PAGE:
Does every vote count only if certain factions allow it?
Sign me glad I do not live in Montgomery County any longer. I also wonder if Val Arkoosh is fit to lead Montgomery County Solicitors? Can she be removed from office? And this opinion is nothing new…I had reservations when she tried and failed miserably at running for Congress.
Oh and media was on site so I am not making this up and it will be on the news. It’s like Storming the Bastille today over there in Norristown for Pete’s sake!
Today a padded media mail envelope arrived from Jenkins Arboretum. I did not know what it was because I wasn’t expecting anything. I am a member of Jenkins, but not a major donor by any stretch of the imagination.
I love to garden, and I love to look at gardens. Because I now have a good deal of shaded and woodland garden, I have had a renewed appreciation of the genius and beauty of Jenkins. As a matter of fact some plants grown at Jenkins Arboretum are now part of my own garden.
Anyway, want to know what was in the envelope? The most beautiful book, produced by Jenkins Arboretum about the history and legacy of Jenkins Arboretum on their 40th anniversary!
Thank you, Jenkins Arboretum, I will treasure it always!
It has been a long time since I have received anything so nice or generous for just being a member anywhere. It is quite the gift and as a rabid gardener a most perfect one!
Thanks for the added tension on the roads this evening. Like many others we were just driving home from a family Thanksgiving dinner and encountered YOU on 76 West (Schuylkill Expressway).
When you sober up in the morning and you wonder HOW all that driver’s side damage occurred, I can tell you. You bounced off the center concrete barrier on the westbound side of the Schuylkill. MORE THAN ONCE. We played dodge ball with what we believe was your driver’s side mirror as it flew by our car, narrowly missing our windshield.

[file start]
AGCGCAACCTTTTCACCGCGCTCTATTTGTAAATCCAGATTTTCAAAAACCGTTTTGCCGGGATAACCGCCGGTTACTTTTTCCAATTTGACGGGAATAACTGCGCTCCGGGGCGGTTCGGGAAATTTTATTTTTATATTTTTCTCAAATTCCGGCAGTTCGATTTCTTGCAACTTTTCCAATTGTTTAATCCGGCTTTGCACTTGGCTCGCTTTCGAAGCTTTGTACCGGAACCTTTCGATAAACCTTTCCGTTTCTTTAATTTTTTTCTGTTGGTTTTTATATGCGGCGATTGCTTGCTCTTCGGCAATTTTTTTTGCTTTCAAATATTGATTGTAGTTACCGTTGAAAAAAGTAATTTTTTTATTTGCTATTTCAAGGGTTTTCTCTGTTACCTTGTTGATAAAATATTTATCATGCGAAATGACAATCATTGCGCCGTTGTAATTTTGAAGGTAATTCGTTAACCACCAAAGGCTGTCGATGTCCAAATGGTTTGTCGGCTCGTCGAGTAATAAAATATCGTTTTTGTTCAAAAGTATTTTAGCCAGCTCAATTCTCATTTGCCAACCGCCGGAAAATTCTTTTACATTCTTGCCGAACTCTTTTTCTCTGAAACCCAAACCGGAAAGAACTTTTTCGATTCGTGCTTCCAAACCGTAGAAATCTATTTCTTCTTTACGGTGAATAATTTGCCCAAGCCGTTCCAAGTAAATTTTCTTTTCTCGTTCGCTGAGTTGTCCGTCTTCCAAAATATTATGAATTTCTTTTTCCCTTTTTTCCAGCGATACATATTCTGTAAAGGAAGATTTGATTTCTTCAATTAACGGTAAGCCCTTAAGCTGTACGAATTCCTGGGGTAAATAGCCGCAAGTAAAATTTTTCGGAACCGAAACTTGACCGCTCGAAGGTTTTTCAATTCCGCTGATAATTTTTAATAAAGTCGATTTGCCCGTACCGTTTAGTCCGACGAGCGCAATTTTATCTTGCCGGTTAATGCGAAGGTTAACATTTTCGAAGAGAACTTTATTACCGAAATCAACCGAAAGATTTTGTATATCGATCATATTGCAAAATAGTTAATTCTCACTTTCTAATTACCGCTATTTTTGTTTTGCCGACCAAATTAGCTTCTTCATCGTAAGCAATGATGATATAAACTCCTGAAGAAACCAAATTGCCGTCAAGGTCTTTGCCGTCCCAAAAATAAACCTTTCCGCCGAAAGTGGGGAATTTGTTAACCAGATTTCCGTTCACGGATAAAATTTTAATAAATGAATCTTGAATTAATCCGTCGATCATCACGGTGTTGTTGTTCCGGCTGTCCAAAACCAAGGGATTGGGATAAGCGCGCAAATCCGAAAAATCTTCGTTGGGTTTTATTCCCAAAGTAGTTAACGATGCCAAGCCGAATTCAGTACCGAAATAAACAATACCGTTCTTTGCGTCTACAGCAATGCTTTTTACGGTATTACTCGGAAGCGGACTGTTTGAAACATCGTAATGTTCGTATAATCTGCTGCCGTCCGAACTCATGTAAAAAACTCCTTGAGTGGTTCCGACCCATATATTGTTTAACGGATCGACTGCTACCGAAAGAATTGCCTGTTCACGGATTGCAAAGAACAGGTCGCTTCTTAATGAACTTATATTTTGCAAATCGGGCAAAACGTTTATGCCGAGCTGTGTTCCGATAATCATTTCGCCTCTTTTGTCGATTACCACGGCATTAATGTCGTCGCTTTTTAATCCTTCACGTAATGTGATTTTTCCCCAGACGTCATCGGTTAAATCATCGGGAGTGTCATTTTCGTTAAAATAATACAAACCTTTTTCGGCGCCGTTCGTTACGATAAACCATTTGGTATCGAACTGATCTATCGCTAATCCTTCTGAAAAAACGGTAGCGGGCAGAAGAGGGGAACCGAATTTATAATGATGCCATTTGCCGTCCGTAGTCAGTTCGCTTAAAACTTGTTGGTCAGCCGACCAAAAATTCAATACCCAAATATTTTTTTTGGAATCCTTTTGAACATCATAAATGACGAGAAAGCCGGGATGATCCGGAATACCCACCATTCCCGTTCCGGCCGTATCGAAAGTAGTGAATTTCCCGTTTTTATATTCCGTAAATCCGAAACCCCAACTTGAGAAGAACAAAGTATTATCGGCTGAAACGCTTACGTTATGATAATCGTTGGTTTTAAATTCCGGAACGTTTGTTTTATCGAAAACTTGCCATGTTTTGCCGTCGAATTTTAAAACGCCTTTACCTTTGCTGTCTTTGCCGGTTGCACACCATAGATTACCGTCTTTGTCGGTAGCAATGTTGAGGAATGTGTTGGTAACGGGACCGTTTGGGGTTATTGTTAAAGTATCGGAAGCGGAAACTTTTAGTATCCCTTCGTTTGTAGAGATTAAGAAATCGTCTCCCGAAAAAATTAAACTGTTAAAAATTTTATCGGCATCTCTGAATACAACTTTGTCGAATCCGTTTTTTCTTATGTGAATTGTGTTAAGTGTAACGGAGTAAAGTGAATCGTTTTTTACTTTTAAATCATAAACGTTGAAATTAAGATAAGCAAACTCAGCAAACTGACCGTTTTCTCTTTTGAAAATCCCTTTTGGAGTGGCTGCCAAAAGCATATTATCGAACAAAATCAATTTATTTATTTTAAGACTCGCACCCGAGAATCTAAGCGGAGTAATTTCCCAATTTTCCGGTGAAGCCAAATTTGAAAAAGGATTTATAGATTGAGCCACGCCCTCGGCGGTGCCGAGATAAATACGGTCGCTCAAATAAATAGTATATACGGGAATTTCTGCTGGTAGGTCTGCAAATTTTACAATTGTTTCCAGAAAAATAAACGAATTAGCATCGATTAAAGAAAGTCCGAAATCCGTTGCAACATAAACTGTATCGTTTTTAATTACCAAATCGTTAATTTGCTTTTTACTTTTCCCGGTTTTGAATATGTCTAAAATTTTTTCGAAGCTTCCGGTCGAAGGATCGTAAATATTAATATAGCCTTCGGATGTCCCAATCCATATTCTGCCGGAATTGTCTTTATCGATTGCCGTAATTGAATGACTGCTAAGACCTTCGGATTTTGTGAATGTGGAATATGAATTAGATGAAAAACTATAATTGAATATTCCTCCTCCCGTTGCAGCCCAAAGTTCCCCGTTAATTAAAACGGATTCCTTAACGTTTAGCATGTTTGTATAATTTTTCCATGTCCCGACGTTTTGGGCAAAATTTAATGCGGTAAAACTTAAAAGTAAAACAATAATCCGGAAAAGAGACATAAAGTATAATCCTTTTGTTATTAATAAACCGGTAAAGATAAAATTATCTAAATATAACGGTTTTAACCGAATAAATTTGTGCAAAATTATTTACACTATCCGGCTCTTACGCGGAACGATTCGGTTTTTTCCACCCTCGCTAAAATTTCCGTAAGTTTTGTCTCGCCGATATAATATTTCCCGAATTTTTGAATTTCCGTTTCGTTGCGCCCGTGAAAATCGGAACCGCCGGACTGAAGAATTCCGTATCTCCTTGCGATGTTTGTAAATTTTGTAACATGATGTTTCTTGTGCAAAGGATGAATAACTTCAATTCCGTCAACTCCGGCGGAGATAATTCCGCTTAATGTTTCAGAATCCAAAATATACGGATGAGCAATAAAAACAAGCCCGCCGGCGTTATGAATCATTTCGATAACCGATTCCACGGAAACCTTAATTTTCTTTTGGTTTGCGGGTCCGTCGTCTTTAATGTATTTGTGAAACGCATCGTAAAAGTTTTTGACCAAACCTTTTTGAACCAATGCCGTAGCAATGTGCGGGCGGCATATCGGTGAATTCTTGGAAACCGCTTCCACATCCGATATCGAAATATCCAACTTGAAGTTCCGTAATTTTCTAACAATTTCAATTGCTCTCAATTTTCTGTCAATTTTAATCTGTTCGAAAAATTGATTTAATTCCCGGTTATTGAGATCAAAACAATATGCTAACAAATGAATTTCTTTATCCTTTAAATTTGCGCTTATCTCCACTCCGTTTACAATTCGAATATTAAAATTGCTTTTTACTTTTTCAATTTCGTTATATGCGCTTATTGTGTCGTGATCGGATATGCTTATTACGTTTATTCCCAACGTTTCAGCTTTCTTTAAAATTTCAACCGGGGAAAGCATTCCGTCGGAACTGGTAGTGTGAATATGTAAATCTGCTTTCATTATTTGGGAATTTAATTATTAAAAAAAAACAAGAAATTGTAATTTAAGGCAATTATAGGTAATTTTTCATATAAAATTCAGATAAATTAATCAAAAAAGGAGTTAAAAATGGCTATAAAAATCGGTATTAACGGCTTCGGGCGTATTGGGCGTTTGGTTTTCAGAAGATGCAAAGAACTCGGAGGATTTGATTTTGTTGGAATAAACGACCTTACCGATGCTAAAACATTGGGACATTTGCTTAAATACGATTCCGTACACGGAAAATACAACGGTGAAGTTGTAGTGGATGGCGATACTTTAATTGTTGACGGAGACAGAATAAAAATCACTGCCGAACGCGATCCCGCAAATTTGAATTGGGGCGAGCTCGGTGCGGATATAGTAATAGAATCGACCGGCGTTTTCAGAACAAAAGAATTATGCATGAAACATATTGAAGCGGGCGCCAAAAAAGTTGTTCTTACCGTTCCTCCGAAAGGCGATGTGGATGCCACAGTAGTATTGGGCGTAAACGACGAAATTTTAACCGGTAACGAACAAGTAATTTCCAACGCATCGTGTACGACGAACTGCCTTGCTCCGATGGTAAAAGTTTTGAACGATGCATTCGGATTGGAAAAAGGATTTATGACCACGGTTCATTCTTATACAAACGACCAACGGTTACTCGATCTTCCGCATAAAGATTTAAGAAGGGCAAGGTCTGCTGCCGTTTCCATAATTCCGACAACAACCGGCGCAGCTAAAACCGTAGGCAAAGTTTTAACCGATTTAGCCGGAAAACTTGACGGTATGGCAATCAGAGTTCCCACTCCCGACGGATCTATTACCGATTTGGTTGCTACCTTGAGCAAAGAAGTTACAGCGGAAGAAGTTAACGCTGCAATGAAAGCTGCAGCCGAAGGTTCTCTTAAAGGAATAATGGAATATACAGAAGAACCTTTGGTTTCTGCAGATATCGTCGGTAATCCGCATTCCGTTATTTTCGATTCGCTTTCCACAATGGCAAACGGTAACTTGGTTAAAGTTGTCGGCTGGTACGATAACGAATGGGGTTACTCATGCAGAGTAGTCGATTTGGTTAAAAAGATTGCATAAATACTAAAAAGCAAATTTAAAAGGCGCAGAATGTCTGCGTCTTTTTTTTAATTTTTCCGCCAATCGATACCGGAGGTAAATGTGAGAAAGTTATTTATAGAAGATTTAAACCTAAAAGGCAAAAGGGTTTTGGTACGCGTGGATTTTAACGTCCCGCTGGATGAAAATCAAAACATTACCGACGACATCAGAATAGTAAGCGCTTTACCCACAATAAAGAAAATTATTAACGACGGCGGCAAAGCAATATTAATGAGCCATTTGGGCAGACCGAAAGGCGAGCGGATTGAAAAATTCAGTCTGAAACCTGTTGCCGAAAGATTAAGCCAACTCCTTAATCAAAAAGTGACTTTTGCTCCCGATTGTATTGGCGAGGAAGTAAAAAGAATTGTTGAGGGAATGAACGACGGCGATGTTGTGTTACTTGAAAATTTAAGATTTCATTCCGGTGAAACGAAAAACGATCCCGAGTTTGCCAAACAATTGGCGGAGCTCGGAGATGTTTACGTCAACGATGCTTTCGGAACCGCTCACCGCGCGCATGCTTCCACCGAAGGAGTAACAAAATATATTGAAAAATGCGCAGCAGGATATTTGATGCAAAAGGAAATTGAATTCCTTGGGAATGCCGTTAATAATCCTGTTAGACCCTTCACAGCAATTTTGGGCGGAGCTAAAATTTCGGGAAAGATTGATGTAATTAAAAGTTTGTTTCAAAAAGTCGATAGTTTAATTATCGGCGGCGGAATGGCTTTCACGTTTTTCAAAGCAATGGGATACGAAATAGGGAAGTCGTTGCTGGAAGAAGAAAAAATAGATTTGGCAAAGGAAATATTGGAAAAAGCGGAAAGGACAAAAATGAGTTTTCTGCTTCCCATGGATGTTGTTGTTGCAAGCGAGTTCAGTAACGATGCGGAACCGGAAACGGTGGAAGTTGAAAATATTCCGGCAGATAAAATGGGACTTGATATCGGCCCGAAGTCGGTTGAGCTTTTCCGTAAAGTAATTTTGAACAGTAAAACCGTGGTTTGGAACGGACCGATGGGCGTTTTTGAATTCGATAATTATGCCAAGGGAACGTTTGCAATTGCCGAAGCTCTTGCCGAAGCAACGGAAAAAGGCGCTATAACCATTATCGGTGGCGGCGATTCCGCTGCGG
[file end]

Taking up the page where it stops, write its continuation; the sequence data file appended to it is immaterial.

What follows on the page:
If you look at the above drunk driver, that fuzzy bright ball in the center is YOU. At different points of time, until we lost track of you, whether you were in front of us or behind us, or next to us (and we had to drive on the shoulder at one point so you didn’t hit us), you were not just weaving a little, but sailing left and right as well as riding the center line like a slot car.
I did something I have never done before drunk driver because it had been so long since I had seen such a horrific drunk driver – I called the PA State Police.
It was a busy night for PA State Troopers on the Schuylkill Expressway. Once past City Line Avenue, we passed several accidents east and westbound. So dear drunk driver, I don’t know if they caught you but I sure hope they did.
More than anything else, I hope you did not hurt yourself or anyone else.
The day before Thanksgiving and I’m starting preparations for dinner tomorrow. I’ve learned little tricks over the years like making the broth for the turkey out of the turkey gizzards and neck is easier done the day before. Once that broth starts cooking my kitchen is filled with the smells of Thanksgiving for the first time.
Along with the smells of Thanksgiving come memories.